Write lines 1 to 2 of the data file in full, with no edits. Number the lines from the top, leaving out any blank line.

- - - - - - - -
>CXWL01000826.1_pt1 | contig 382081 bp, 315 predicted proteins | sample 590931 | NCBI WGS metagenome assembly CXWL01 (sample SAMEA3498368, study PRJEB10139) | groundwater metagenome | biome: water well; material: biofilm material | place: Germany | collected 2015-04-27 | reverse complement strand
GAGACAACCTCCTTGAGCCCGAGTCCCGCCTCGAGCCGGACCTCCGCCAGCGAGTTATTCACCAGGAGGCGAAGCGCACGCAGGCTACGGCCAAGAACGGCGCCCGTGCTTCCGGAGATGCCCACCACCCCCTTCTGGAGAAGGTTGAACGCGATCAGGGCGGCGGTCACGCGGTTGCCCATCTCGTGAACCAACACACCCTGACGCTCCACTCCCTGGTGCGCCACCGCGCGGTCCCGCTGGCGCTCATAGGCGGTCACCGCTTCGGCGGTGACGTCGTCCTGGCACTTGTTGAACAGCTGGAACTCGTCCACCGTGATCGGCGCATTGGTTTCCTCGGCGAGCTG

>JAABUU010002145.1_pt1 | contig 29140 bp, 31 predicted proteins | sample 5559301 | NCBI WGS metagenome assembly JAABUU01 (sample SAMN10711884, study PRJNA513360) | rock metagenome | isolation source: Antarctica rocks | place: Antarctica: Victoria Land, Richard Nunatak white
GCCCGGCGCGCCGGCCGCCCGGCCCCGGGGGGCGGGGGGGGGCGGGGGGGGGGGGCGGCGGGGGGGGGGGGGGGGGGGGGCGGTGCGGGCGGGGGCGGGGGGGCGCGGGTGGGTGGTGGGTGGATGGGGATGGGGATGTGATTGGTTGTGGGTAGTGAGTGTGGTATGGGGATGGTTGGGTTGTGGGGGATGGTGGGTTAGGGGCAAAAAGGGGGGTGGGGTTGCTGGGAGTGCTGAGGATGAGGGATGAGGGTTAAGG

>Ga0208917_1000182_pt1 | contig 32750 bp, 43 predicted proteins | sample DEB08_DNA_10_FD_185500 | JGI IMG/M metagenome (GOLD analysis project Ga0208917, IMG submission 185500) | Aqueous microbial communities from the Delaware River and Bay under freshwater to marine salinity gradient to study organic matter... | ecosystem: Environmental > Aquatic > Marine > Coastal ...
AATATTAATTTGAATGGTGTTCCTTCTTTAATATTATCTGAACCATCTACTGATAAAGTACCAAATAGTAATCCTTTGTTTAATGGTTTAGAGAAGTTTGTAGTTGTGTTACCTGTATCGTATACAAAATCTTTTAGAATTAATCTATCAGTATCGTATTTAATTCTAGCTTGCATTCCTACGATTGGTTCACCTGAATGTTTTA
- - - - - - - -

>CXWL01000826.1_pt1 | contig 382081 bp, 315 predicted proteins | sample 590931 | NCBI WGS metagenome assembly CXWL01 (sample SAMEA3498368, study PRJEB10139) | groundwater metagenome | biome: water well; material: biofilm material | place: Germany | collected 2015-04-27 | reverse complement strand
GAGACAACCTCCTTGAGCCCGAGTCCCGCCTCGAGCCGGACCTCCGCCAGCGAGTTATTCACCAGGAGGCGAAGCGCACGCAGGCTACGGCCAAGAACGGCGCCCGTGCTTCCGGAGATGCCCACCACCCCCTTCTGGAGAAGGTTGAACGCGATCAGGGCGGCGGTCACGCGGTTGCCCATCTCGTGAACCAACACACCCTGACGCTCCACTCCCTGGTGCGCCACCGCGCGGTCCCGCTGGCGCTCATAGGCGGTCACCGCTTCGGCGGTGACGTCGTCCTGGCACTTGTTGAACAGCTGGAACTCGTCCACCGTGATCGGCGCATTGGTTTCCTCGGCGAGCTG